Pacific Brides: US Forces and Interracial Marriage during the Pacific War

  • Angela Wanhalla
  • Erica Buxton

Abstract

Between 1942 and 1945, over two million servicemen occupied the southern Pacific theatre, the majority of them Americans in service with the Marines, Army, Navy and Air Force.  When the United States entered World War II in December 1941, they 'swept in a mighty deluge' doubling, sometimes tripling the populations of the Pacific Islands.  Their short but intense period of occupation in the South Pacific had far reaching consequences.  Not only did they dramatically alter the economies and environments of the islands, they also brought with them a set of ideas about race and intimacy encapsulated in legal codes, as well as social practices, which were applied to the organization of their own forces, and to the local populations.  American racial ideology also informed military regulations governing overseas marriages involving US forces, most notably inhibiting African American men's marital opportunities in the European theatre.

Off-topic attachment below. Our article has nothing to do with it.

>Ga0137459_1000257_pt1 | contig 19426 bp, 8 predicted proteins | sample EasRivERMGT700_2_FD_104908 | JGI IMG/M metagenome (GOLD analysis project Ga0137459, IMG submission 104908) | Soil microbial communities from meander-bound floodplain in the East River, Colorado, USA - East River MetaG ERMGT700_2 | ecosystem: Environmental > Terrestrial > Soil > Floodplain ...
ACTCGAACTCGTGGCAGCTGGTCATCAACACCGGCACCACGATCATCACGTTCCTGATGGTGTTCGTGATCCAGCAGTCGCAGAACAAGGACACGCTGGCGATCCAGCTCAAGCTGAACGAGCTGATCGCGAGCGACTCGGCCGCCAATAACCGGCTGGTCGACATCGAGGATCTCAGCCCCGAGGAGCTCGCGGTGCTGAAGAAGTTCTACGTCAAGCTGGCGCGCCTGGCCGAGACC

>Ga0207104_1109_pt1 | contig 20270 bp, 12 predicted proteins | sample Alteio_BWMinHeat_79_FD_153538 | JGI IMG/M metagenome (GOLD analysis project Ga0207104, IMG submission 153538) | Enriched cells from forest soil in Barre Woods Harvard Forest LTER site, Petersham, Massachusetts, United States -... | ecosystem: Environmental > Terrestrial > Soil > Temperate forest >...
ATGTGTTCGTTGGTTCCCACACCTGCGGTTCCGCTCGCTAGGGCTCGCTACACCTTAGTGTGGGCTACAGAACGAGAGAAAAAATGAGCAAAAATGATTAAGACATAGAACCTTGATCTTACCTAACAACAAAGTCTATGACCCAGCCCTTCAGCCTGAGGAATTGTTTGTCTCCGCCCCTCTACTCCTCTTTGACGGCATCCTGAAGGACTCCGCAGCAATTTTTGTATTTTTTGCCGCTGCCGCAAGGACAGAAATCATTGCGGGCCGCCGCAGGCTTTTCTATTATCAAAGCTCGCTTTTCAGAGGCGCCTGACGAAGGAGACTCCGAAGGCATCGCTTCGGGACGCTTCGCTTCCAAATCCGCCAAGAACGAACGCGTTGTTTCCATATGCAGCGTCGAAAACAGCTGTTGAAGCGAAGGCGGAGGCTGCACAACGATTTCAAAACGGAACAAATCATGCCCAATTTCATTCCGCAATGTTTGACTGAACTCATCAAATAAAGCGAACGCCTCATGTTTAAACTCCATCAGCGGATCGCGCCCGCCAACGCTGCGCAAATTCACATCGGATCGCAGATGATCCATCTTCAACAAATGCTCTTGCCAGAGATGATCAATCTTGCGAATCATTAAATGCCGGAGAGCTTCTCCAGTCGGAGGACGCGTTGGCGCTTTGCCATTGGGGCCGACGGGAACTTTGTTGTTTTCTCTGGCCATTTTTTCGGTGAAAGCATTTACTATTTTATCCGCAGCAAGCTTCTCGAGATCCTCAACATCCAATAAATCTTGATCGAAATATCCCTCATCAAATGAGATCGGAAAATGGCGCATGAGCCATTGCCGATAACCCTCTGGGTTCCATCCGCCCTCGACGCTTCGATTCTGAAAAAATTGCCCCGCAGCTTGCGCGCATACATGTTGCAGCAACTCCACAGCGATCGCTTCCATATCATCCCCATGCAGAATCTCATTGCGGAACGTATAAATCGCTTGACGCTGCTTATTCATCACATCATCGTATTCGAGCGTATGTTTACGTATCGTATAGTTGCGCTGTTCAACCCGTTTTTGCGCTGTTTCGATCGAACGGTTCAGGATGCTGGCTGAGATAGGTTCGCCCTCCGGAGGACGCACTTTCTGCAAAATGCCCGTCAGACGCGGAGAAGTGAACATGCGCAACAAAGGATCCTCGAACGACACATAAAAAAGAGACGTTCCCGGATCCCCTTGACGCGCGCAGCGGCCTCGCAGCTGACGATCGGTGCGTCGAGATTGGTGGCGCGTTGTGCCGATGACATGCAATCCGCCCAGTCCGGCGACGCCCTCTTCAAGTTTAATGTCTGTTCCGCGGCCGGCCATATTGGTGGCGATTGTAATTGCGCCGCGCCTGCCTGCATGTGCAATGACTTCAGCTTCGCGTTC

Published
2013-07-03
How to Cite
WANHALLA, Angela; BUXTON, Erica. Pacific Brides: US Forces and Interracial Marriage during the Pacific War. The Journal of New Zealand Studies, [S.l.], n. 14, july 2013. ISSN 2324-3740. Available at: <https://ojs.victoria.ac.nz/jnzs/article/view/1752>. Date accessed: 24 aug. 2019. doi: https://doi.org/10.26686/jnzs.v0i14.1752.